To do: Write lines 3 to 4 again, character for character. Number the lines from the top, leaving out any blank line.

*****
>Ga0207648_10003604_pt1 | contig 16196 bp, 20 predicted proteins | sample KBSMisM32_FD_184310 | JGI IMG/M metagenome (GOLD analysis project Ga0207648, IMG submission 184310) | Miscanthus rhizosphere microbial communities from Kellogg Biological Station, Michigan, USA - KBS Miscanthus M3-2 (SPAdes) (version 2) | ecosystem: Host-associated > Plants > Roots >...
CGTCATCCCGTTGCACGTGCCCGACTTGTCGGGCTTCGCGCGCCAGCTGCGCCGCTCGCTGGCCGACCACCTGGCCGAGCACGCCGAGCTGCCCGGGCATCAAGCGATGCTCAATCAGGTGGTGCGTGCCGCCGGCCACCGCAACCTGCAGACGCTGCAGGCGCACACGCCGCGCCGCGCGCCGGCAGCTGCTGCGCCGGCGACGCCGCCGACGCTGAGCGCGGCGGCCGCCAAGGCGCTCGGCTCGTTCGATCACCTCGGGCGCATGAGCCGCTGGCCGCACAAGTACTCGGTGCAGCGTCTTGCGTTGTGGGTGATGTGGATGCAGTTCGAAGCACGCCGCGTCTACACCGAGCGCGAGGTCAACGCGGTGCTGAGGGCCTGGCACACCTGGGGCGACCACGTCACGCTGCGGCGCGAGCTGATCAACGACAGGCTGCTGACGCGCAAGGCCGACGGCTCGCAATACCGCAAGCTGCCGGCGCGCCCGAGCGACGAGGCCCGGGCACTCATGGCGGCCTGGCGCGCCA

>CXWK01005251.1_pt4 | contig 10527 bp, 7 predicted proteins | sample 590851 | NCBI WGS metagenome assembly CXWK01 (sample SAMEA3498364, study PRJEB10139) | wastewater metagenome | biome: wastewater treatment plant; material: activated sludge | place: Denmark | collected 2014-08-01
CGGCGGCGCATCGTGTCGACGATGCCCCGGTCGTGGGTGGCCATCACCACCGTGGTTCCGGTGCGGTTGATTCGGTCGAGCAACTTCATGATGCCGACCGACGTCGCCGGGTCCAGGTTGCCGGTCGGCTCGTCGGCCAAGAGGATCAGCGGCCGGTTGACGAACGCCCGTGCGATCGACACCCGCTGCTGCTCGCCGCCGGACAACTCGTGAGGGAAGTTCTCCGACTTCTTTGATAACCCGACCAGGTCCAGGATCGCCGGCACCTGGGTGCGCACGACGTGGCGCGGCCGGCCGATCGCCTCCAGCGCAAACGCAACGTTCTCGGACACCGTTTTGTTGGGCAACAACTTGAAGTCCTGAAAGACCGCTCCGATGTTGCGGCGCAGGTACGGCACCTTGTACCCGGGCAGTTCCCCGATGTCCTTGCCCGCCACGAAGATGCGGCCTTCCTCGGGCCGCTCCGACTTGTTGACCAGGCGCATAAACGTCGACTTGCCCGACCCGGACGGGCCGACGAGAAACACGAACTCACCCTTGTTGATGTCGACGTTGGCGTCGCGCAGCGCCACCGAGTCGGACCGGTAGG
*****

>CXWK01005251.1_pt4 | contig 10527 bp, 7 predicted proteins | sample 590851 | NCBI WGS metagenome assembly CXWK01 (sample SAMEA3498364, study PRJEB10139) | wastewater metagenome | biome: wastewater treatment plant; material: activated sludge | place: Denmark | collected 2014-08-01
CGGCGGCGCATCGTGTCGACGATGCCCCGGTCGTGGGTGGCCATCACCACCGTGGTTCCGGTGCGGTTGATTCGGTCGAGCAACTTCATGATGCCGACCGACGTCGCCGGGTCCAGGTTGCCGGTCGGCTCGTCGGCCAAGAGGATCAGCGGCCGGTTGACGAACGCCCGTGCGATCGACACCCGCTGCTGCTCGCCGCCGGACAACTCGTGAGGGAAGTTCTCCGACTTCTTTGATAACCCGACCAGGTCCAGGATCGCCGGCACCTGGGTGCGCACGACGTGGCGCGGCCGGCCGATCGCCTCCAGCGCAAACGCAACGTTCTCGGACACCGTTTTGTTGGGCAACAACTTGAAGTCCTGAAAGACCGCTCCGATGTTGCGGCGCAGGTACGGCACCTTGTACCCGGGCAGTTCCCCGATGTCCTTGCCCGCCACGAAGATGCGGCCTTCCTCGGGCCGCTCCGACTTGTTGACCAGGCGCATAAACGTCGACTTGCCCGACCCGGACGGGCCGACGAGAAACACGAACTCACCCTTGTTGATGTCGACGTTGGCGTCGCGCAGCGCCACCGAGTCGGACCGGTAGG